Her performances radiate because added to the full panoply of convincing characters, including the impossible need to differentiate between six-year-old and fourteen-year-old Amish girls, Ms. Gise and her director have given the performance the aura of a memorial ceremony, an almost ritualistic retelling of a mythic saga. Her transitions seem almost “a sacrificial response”.[iv]
Ms. Gise is blessed to have the kind of director she has.
There are basically two kinds of stage directors – an actors’ director and all other directors. Elia Kazan was America’s most famous actors’ director. Robert Wilson is America’s most famous non-actors’ director.
David Connelly[v], himself an outstanding actor, is of the first type. He knows what an actor needs to hear and what she doesn’t, knows what will trigger the creative juices of this particular actor, and what to avoid with this particular actor. Mr. Connelly is a trusted audience for all that Ms. Gise tries. He mobilizes all of the other aspects of the theater – setting, costume, lights (Emma Deane’s plot allows murderer Eddie Stuckey to have nothing but a black void for a face), and sound (Cole Wilson devised this moving score) to help the actress, and, by extension, help the audience enter into the almost holy world of Jessica Dickey’s play.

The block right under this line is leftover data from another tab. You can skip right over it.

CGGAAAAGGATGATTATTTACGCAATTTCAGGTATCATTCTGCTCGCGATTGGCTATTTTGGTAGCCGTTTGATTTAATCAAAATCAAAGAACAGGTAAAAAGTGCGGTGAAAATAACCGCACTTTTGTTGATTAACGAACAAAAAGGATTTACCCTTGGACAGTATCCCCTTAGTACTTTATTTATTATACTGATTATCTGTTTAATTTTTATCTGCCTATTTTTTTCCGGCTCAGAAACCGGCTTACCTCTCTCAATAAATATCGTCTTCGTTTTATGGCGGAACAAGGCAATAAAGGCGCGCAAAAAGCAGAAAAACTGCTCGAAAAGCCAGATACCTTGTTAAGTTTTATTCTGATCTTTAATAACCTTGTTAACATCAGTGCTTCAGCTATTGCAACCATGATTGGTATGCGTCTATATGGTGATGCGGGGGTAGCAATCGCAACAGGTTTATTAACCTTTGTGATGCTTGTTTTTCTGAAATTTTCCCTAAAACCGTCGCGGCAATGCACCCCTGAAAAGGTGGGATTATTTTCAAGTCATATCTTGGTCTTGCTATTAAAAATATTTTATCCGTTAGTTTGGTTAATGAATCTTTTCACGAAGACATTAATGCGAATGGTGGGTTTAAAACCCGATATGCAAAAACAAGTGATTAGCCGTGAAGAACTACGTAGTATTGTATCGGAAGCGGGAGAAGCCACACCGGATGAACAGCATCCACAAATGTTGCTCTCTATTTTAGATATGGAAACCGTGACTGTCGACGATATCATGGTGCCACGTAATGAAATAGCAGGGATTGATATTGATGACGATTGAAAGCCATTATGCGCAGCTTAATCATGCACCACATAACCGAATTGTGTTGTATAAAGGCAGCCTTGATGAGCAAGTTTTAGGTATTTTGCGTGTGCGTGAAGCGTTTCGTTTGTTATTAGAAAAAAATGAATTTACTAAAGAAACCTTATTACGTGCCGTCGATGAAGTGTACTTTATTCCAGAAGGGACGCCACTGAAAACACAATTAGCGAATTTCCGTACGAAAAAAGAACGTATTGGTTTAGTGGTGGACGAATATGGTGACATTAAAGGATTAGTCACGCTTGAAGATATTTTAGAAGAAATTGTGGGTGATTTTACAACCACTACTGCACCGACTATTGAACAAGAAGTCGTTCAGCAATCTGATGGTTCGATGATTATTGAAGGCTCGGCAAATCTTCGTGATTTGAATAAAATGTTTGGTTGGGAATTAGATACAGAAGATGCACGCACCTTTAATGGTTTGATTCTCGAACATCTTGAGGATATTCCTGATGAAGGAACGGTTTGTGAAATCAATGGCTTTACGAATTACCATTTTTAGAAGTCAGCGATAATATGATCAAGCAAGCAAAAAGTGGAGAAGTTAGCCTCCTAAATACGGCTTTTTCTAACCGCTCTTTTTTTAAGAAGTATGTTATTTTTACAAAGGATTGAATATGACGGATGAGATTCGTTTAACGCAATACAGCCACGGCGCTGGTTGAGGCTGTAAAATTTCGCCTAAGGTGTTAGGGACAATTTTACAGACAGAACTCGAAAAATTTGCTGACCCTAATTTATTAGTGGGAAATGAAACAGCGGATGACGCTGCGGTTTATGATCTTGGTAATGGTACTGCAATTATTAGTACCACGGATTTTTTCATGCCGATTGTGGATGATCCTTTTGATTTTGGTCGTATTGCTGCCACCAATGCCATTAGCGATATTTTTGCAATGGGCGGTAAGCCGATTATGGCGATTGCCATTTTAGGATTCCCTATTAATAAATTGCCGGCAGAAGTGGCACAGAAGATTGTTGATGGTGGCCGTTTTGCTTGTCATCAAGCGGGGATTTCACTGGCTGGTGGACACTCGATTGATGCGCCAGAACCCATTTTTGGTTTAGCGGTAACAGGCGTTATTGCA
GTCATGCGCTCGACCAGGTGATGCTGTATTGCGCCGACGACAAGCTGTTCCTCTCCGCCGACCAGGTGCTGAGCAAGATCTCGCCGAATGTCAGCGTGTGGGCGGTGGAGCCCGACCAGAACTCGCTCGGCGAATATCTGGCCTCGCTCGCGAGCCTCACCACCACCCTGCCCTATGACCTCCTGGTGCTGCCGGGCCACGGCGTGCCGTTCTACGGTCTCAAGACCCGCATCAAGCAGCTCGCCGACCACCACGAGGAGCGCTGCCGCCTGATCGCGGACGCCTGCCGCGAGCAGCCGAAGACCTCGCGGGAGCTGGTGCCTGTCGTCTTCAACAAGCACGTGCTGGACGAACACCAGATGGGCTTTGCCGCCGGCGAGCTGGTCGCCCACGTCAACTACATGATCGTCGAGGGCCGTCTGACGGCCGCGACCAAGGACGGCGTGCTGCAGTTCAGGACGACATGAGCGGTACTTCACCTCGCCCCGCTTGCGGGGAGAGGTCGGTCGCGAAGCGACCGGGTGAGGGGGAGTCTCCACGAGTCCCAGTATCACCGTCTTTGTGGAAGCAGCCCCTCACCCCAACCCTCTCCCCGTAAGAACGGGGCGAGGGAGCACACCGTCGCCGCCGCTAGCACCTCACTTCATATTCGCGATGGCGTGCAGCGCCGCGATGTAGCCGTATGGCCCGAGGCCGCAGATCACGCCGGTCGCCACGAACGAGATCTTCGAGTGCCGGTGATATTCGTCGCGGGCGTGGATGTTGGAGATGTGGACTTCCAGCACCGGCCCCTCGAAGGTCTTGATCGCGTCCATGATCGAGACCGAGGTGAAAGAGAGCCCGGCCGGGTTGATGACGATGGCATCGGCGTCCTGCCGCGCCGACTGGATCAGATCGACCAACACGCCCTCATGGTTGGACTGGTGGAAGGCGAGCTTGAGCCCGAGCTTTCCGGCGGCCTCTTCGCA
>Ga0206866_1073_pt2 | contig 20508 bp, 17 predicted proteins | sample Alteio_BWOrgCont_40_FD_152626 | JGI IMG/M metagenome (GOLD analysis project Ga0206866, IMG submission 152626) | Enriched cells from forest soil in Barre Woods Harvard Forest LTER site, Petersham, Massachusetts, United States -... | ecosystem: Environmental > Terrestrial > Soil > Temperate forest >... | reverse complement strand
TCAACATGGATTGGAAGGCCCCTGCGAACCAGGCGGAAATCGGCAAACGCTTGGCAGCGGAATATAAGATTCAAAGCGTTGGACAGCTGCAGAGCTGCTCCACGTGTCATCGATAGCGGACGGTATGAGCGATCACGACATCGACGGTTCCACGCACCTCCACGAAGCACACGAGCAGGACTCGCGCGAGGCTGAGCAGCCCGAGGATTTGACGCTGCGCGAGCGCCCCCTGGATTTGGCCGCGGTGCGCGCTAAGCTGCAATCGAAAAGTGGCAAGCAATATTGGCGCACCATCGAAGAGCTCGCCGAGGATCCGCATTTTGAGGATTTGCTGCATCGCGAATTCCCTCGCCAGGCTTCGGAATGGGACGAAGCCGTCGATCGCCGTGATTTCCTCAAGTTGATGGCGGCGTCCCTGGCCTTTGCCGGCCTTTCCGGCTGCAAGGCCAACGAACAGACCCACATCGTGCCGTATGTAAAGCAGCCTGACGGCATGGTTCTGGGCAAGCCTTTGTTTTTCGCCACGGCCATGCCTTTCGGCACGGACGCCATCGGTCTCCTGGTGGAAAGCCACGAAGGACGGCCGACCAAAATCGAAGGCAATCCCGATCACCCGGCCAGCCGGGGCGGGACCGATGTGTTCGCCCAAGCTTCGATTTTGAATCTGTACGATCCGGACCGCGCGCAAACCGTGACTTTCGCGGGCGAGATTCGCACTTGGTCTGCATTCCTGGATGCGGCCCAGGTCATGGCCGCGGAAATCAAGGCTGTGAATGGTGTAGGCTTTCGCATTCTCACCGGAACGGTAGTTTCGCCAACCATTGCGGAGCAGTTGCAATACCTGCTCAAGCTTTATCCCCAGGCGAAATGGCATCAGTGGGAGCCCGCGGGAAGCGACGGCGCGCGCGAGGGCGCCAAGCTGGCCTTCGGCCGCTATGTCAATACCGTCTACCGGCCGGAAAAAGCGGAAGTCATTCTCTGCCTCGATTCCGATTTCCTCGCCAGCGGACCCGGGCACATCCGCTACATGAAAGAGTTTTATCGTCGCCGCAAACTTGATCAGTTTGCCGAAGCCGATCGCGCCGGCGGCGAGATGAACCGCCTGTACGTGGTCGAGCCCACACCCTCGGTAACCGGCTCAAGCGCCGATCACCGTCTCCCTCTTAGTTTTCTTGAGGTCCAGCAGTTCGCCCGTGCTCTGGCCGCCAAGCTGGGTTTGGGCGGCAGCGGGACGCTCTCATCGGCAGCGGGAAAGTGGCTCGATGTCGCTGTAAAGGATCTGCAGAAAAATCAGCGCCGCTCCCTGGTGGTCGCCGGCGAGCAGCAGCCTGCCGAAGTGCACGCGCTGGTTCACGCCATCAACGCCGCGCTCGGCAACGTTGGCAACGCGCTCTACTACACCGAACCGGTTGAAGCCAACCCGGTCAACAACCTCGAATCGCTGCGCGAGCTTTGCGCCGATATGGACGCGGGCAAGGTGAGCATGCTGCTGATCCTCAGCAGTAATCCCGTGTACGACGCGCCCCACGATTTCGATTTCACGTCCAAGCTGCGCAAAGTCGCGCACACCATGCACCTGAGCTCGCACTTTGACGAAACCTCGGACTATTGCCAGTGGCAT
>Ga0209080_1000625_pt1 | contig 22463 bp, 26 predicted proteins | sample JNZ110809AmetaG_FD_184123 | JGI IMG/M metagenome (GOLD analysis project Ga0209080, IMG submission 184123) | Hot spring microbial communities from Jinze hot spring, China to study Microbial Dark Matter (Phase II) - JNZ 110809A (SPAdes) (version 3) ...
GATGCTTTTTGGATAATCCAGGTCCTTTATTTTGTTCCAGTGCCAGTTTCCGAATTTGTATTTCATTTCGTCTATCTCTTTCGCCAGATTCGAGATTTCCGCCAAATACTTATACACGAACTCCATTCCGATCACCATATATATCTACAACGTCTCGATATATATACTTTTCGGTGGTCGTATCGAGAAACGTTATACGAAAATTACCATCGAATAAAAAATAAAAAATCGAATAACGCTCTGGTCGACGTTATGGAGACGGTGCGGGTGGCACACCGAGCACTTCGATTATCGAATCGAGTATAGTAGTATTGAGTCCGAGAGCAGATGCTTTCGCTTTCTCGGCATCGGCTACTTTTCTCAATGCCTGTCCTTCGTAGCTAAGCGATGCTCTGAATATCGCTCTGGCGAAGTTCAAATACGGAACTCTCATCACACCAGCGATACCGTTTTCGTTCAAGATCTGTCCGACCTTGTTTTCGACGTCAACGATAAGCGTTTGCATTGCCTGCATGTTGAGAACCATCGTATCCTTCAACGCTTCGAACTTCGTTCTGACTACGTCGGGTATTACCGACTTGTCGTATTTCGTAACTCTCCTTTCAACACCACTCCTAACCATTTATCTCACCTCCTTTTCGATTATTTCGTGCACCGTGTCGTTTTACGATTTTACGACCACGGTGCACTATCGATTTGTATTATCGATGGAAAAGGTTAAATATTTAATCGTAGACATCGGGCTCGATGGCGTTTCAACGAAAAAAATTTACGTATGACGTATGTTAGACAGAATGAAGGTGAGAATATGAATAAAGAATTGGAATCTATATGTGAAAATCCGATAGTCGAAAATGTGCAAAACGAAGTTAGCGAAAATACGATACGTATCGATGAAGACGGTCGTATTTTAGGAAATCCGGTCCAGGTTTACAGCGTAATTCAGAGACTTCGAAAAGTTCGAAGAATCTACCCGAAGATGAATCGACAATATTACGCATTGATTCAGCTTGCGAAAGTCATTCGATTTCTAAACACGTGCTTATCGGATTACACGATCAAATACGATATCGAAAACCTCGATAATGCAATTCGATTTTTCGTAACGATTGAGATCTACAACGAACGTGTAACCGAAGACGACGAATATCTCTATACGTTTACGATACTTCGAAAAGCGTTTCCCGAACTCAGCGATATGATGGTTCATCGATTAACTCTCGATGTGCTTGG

In 1883 a critic quoted playwright Alexandre Dumas in the Saturday Review:
“‘All I want,’ he said in a memorable comparison between himself and Victor Hugo, ‘is four trestles, four boards, two actors, and a passion’; and his good plays are a proof that in this he spoke no more than the truth.”
Interrobang’s production of Jessica Dickey’s The Amish Project testifies to the truth of that observation.
Of course, Mr. Dumas lacked Sarah Gise and David Connelly, so how good could it have been!
[i] St. Paul, “Letter to the Galatians”, Chapter 2, verse 21 King James Bible.
[ii] St. Gregory of Nazianzus, Fourth Theological Oration, 20, B #7, p.191.
[iii] Stephen Freeman. Everywhere Present. Chesterton, Indiana; Conciliar Press, 2010, p. 60.
[iv] Paul Kuritz. Theater and Film. A Christian Perspective. Enumclaw, Washington: Redemption Press,2014, p.138.
[v] A former student of mine